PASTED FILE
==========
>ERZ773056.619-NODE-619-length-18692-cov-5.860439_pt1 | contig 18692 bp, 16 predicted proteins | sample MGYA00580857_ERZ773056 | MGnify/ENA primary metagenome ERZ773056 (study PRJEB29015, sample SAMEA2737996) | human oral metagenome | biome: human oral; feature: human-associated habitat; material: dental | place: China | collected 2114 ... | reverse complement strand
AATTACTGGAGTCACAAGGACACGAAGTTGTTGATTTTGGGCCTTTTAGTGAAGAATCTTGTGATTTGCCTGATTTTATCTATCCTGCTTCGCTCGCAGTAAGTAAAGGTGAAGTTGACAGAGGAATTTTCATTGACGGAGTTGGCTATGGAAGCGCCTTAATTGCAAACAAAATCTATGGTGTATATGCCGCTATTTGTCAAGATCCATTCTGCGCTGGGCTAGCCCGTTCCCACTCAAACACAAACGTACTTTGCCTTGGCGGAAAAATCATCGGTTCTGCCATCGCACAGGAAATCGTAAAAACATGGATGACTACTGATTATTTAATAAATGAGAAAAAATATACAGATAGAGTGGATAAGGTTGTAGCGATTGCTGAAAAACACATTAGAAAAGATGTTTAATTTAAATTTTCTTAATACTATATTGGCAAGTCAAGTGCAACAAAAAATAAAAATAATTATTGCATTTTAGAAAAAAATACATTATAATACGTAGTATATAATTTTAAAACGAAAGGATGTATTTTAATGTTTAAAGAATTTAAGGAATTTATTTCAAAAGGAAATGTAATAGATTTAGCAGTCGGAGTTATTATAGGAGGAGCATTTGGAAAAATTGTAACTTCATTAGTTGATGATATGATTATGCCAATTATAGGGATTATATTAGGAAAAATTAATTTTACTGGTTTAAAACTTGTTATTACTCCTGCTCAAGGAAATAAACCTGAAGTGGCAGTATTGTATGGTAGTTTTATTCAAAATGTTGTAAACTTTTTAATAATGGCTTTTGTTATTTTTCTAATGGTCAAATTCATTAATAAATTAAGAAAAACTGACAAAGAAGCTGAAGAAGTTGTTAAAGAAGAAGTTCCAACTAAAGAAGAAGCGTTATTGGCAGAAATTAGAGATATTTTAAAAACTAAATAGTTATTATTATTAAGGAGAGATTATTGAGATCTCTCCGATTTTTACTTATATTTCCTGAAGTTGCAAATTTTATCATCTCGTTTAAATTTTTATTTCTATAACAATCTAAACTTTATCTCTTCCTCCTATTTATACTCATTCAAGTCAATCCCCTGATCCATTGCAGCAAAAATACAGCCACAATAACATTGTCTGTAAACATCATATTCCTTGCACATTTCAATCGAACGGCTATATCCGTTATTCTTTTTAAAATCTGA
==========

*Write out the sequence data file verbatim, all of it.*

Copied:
>ERZ773056.619-NODE-619-length-18692-cov-5.860439_pt1 | contig 18692 bp, 16 predicted proteins | sample MGYA00580857_ERZ773056 | MGnify/ENA primary metagenome ERZ773056 (study PRJEB29015, sample SAMEA2737996) | human oral metagenome | biome: human oral; feature: human-associated habitat; material: dental | place: China | collected 2114 ... | reverse complement strand
AATTACTGGAGTCACAAGGACACGAAGTTGTTGATTTTGGGCCTTTTAGTGAAGAATCTTGTGATTTGCCTGATTTTATCTATCCTGCTTCGCTCGCAGTAAGTAAAGGTGAAGTTGACAGAGGAATTTTCATTGACGGAGTTGGCTATGGAAGCGCCTTAATTGCAAACAAAATCTATGGTGTATATGCCGCTATTTGTCAAGATCCATTCTGCGCTGGGCTAGCCCGTTCCCACTCAAACACAAACGTACTTTGCCTTGGCGGAAAAATCATCGGTTCTGCCATCGCACAGGAAATCGTAAAAACATGGATGACTACTGATTATTTAATAAATGAGAAAAAATATACAGATAGAGTGGATAAGGTTGTAGCGATTGCTGAAAAACACATTAGAAAAGATGTTTAATTTAAATTTTCTTAATACTATATTGGCAAGTCAAGTGCAACAAAAAATAAAAATAATTATTGCATTTTAGAAAAAAATACATTATAATACGTAGTATATAATTTTAAAACGAAAGGATGTATTTTAATGTTTAAAGAATTTAAGGAATTTATTTCAAAAGGAAATGTAATAGATTTAGCAGTCGGAGTTATTATAGGAGGAGCATTTGGAAAAATTGTAACTTCATTAGTTGATGATATGATTATGCCAATTATAGGGATTATATTAGGAAAAATTAATTTTACTGGTTTAAAACTTGTTATTACTCCTGCTCAAGGAAATAAACCTGAAGTGGCAGTATTGTATGGTAGTTTTATTCAAAATGTTGTAAACTTTTTAATAATGGCTTTTGTTATTTTTCTAATGGTCAAATTCATTAATAAATTAAGAAAAACTGACAAAGAAGCTGAAGAAGTTGTTAAAGAAGAAGTTCCAACTAAAGAAGAAGCGTTATTGGCAGAAATTAGAGATATTTTAAAAACTAAATAGTTATTATTATTAAGGAGAGATTATTGAGATCTCTCCGATTTTTACTTATATTTCCTGAAGTTGCAAATTTTATCATCTCGTTTAAATTTTTATTTCTATAACAATCTAAACTTTATCTCTTCCTCCTATTTATACTCATTCAAGTCAATCCCCTGATCCATTGCAGCAAAAATACAGCCACAATAACATTGTCTGTAAACATCATATTCCTTGCACATTTCAATCGAACGGCTATATCCGTTATTCTTTTTAAAATCTGA